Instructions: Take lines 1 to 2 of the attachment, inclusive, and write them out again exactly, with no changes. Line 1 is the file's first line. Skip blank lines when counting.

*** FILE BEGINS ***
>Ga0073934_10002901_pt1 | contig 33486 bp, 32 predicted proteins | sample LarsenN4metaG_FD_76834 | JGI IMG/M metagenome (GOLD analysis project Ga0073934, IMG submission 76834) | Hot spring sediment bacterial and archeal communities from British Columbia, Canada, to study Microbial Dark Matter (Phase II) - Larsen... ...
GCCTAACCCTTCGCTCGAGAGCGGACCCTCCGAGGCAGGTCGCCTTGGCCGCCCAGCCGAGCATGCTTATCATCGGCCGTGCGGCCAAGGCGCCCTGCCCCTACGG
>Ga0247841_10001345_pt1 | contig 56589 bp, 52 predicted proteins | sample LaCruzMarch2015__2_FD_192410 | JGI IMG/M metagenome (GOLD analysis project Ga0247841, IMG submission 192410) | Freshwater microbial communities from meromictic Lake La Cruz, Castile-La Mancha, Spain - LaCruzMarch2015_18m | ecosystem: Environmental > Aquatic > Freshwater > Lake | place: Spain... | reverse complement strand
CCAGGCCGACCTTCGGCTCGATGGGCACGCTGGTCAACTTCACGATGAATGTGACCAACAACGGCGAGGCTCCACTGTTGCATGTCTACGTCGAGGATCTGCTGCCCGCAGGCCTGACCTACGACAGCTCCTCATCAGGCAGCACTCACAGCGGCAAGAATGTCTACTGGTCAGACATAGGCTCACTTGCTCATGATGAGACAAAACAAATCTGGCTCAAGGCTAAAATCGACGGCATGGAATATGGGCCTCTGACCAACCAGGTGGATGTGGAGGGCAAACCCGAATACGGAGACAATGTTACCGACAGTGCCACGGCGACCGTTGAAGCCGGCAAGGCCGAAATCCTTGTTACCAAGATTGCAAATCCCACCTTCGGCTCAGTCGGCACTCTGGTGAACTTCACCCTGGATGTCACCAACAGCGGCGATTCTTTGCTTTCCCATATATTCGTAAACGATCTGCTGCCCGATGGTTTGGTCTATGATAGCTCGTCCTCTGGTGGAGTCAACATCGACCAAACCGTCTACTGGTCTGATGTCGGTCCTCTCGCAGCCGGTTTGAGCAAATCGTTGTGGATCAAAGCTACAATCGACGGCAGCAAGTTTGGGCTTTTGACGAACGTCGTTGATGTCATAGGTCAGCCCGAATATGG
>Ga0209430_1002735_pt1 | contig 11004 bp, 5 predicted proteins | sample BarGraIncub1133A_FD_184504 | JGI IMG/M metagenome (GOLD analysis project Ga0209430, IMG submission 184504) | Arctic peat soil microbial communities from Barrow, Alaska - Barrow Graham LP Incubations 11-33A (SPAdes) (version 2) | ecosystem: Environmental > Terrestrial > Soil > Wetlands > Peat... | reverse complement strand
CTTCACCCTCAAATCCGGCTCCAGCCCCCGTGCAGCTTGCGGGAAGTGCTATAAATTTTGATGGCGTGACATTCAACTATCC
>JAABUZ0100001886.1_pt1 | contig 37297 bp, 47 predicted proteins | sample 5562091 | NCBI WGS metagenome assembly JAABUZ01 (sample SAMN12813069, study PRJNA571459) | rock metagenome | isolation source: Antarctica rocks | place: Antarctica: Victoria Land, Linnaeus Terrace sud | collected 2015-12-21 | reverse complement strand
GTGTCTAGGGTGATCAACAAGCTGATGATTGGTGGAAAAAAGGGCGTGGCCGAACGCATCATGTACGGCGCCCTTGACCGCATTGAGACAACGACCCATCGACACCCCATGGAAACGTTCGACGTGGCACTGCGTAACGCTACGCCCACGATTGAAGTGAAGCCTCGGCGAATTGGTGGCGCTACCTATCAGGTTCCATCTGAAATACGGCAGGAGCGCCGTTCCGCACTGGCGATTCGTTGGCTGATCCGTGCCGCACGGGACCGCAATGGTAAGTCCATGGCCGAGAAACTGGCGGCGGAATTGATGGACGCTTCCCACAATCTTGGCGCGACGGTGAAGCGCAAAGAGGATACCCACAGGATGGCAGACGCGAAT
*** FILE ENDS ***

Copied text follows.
>Ga0073934_10002901_pt1 | contig 33486 bp, 32 predicted proteins | sample LarsenN4metaG_FD_76834 | JGI IMG/M metagenome (GOLD analysis project Ga0073934, IMG submission 76834) | Hot spring sediment bacterial and archeal communities from British Columbia, Canada, to study Microbial Dark Matter (Phase II) - Larsen... ...
GCCTAACCCTTCGCTCGAGAGCGGACCCTCCGAGGCAGGTCGCCTTGGCCGCCCAGCCGAGCATGCTTATCATCGGCCGTGCGGCCAAGGCGCCCTGCCCCTACGG